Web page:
Many may have reason to be nervous about retiring cycling star Thor Hushovd’s decision to write a book about his international career. His book, due in October, will contain stories about the cheaters and doping he’s encountered as a professional cyclist over the past 15 years.
It’s been a time of seemingly constant doping scandals within Hushovd’s sport, culminating in the stunning admissions of guilt by fallen star Lance Armstrong, who finally said he’d been downright lying about his use of illegal performance-enhancing substances. Hushovd was disgusted, and it was bittersweet at best when Armstrong sent Hushovd a message of congratulations after the Norwegian’s retirement announcement last week. It wasn’t immediately clear how Hushovd responded.
Hushovd has always managed to distance himself from fellow cyclists who gave the sport a bad name. Norwegian commentators, like Reidar Sollie in Oslo newspaper Dagsavisen, have marveled at what they call Hushovd’s “patience” with all the cheaters in cycling. While always in awe over the pure strength and stamina that Hushovd (often called “the oxe from Grimstad”) is famous for, it’s his “patience with cheating competitors” that was most remarkable, they say.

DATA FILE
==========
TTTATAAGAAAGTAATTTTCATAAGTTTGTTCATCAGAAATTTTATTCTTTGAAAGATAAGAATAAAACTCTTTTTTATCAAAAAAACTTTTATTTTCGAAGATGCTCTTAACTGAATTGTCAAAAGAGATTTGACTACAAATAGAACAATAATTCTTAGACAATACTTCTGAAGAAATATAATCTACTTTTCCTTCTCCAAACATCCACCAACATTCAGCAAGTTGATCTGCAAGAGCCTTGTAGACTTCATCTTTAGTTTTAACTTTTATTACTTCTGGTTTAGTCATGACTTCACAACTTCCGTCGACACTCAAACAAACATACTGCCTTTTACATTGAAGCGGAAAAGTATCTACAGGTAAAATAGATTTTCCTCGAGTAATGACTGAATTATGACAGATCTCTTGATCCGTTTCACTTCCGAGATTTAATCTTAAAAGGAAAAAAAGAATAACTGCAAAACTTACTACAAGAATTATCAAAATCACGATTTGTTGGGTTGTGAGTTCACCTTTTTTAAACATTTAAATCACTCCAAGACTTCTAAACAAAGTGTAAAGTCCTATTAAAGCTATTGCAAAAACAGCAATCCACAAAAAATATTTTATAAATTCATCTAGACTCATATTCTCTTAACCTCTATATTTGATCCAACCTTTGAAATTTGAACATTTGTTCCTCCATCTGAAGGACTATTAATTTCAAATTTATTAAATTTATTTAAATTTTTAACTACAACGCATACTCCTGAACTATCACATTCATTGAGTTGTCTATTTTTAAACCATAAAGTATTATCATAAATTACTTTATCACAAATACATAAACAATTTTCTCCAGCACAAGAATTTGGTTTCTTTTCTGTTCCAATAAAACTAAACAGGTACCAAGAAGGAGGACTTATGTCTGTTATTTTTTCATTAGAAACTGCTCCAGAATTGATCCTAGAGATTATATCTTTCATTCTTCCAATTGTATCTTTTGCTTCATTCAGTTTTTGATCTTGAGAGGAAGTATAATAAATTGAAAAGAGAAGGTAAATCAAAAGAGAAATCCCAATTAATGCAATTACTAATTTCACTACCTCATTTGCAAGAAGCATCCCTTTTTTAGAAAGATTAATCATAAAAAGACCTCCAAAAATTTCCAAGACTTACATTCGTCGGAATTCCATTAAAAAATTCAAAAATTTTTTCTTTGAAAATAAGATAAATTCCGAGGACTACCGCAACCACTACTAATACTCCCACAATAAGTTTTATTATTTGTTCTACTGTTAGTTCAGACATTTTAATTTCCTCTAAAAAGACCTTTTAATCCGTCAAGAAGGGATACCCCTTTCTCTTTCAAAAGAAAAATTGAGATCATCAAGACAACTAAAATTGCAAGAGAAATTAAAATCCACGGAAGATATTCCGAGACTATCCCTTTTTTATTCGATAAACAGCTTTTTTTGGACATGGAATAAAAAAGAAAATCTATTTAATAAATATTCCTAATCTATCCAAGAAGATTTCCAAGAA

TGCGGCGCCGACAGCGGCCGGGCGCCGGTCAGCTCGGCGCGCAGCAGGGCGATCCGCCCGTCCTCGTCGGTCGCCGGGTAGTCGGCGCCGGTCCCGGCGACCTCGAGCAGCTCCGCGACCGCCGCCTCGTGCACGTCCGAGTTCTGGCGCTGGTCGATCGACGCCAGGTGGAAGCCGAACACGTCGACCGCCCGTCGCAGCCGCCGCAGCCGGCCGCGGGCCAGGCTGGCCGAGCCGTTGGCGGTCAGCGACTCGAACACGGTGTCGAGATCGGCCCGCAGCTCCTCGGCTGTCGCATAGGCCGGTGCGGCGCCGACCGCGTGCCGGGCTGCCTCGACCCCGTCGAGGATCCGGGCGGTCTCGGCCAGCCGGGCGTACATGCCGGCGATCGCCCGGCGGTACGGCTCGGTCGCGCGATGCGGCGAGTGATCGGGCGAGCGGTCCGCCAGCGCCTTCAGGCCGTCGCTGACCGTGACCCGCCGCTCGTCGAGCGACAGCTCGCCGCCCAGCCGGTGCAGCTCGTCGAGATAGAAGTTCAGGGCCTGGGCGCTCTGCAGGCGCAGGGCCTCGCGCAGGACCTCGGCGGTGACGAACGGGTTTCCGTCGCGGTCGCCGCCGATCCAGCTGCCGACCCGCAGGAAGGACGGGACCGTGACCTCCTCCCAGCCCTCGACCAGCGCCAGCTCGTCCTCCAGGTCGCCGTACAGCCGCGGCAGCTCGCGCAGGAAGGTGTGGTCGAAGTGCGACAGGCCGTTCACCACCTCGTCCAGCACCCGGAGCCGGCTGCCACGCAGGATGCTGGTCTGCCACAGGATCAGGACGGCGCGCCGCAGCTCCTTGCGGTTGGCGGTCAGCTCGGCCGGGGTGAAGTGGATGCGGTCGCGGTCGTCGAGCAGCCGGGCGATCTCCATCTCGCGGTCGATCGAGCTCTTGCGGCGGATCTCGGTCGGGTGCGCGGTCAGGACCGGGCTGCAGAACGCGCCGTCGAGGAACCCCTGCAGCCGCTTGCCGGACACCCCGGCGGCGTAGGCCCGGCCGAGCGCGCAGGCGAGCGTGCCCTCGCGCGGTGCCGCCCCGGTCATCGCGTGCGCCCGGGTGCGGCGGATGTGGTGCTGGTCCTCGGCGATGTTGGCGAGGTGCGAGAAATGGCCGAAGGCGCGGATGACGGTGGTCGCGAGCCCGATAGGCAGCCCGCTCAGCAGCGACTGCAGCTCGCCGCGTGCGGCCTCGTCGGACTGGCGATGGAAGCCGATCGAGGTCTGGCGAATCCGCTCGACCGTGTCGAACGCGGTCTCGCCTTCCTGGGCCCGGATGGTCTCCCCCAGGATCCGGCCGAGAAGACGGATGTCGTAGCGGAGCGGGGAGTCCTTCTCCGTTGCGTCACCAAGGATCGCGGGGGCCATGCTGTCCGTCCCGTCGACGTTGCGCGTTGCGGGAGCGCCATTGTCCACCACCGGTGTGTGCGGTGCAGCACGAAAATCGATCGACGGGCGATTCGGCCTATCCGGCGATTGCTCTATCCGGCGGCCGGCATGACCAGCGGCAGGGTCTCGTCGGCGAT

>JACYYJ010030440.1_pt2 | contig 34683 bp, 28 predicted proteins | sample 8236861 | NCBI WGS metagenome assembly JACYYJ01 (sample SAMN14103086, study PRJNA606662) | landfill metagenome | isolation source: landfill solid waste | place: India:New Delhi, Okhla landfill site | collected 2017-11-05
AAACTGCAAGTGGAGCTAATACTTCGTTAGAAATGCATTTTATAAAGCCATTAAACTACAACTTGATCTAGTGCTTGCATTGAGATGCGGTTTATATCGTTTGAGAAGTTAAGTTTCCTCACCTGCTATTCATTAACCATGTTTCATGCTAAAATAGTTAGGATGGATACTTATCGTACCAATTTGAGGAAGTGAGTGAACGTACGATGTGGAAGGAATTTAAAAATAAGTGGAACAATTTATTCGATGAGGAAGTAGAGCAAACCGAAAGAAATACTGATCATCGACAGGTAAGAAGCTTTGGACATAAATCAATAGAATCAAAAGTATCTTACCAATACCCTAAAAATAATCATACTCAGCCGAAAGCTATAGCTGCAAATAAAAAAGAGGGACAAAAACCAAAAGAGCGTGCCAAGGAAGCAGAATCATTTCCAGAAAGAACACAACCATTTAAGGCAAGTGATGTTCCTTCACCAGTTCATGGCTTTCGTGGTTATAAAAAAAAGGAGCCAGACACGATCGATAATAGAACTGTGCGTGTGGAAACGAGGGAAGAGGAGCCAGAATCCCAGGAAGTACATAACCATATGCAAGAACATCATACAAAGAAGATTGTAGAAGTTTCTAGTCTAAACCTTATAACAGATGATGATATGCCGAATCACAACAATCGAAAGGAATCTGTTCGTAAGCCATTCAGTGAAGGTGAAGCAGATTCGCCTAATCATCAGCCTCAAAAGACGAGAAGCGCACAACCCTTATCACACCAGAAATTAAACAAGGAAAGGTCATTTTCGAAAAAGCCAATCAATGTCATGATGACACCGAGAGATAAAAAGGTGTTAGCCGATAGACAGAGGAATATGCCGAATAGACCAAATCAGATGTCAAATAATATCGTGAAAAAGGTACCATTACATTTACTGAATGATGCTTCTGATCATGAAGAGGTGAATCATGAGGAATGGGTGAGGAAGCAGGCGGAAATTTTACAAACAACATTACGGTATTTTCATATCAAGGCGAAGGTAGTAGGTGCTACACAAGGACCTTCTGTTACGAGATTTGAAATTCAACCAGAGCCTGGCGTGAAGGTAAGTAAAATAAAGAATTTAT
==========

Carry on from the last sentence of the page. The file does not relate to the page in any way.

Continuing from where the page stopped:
“He has been a professional cyclist for 15 years and he has seen innumerable competitors disqualified and convicted over doping,” Sollie wrote over the weekend. “He has cycled in races where he’s surrounded by cheaters. During this time he hasn’t only won 10 stages of the Tour de France, he’s been among the top three 22 times.”
He’s clearly been fed up by those who beat him by cheating. He doesn’t seem to be seeking revenge, but he’s decided to at least lift the veil on what he’s seen and heard during all the scandals. He confirmed his book will expose what he’s experienced first-hand.
“It will be an honest book,” Hushovd told Norwegian news bureau NTB. “There will of course be things in it that will spark headlines.” He admitted that he’s felt cheated out of several better spots on the winners’ platforms during the course of his career, after it became known that those who won were found to be guilty of doping.
“It’s gotten worse and worse, given everything that’s come to the surface over the last few years,” Hushovd told NTB. As it turned out, Hushovd hasn’t cycled in a single Tour de France without someone in it being caught for doping. “What has he thought, what has he known?” wondered Sollie. “What has he been tempted by over the years? We’ll hopefully get some of the answers when he writes down his thoughts this fall. The most effective campaign against doping is that in which players tell what they know.”
Hushovd certainly has stories to tell. Meanwhile, the former world champion still plans to take one more stab at winning his most cherished title again, and then he’ll ride off into the proverbial sunset before re-emerging in bookstores.